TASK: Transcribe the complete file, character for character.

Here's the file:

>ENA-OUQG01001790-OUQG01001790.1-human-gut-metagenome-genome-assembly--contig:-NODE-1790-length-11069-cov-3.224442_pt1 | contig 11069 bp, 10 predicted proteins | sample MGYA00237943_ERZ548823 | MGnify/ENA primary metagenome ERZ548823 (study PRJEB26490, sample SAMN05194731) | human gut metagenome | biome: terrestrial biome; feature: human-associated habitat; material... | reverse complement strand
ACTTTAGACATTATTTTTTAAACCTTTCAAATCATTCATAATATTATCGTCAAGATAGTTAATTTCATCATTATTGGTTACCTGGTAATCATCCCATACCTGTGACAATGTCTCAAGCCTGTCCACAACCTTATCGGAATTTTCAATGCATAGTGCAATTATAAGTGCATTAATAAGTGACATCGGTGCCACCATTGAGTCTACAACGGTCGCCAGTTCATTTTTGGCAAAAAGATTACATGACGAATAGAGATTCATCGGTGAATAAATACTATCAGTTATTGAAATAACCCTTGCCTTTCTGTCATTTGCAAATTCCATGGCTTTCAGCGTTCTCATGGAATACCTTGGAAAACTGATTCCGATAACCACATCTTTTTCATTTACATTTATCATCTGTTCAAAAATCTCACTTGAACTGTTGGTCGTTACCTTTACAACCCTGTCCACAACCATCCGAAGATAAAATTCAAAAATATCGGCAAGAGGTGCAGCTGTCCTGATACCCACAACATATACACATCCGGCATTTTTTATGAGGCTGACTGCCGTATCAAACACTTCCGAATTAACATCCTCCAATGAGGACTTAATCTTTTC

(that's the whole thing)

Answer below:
>ENA-OUQG01001790-OUQG01001790.1-human-gut-metagenome-genome-assembly--contig:-NODE-1790-length-11069-cov-3.224442_pt1 | contig 11069 bp, 10 predicted proteins | sample MGYA00237943_ERZ548823 | MGnify/ENA primary metagenome ERZ548823 (study PRJEB26490, sample SAMN05194731) | human gut metagenome | biome: terrestrial biome; feature: human-associated habitat; material... | reverse complement strand
ACTTTAGACATTATTTTTTAAACCTTTCAAATCATTCATAATATTATCGTCAAGATAGTTAATTTCATCATTATTGGTTACCTGGTAATCATCCCATACCTGTGACAATGTCTCAAGCCTGTCCACAACCTTATCGGAATTTTCAATGCATAGTGCAATTATAAGTGCATTAATAAGTGACATCGGTGCCACCATTGAGTCTACAACGGTCGCCAGTTCATTTTTGGCAAAAAGATTACATGACGAATAGAGATTCATCGGTGAATAAATACTATCAGTTATTGAAATAACCCTTGCCTTTCTGTCATTTGCAAATTCCATGGCTTTCAGCGTTCTCATGGAATACCTTGGAAAACTGATTCCGATAACCACATCTTTTTCATTTACATTTATCATCTGTTCAAAAATCTCACTTGAACTGTTGGTCGTTACCTTTACAACCCTGTCCACAACCATCCGAAGATAAAATTCAAAAATATCGGCAAGAGGTGCAGCTGTCCTGATACCCACAACATATACACATCCGGCATTTTTTATGAGGCTGACTGCCGTATCAAACACTTCCGAATTAACATCCTCCAATGAGGACTTAATCTTTTC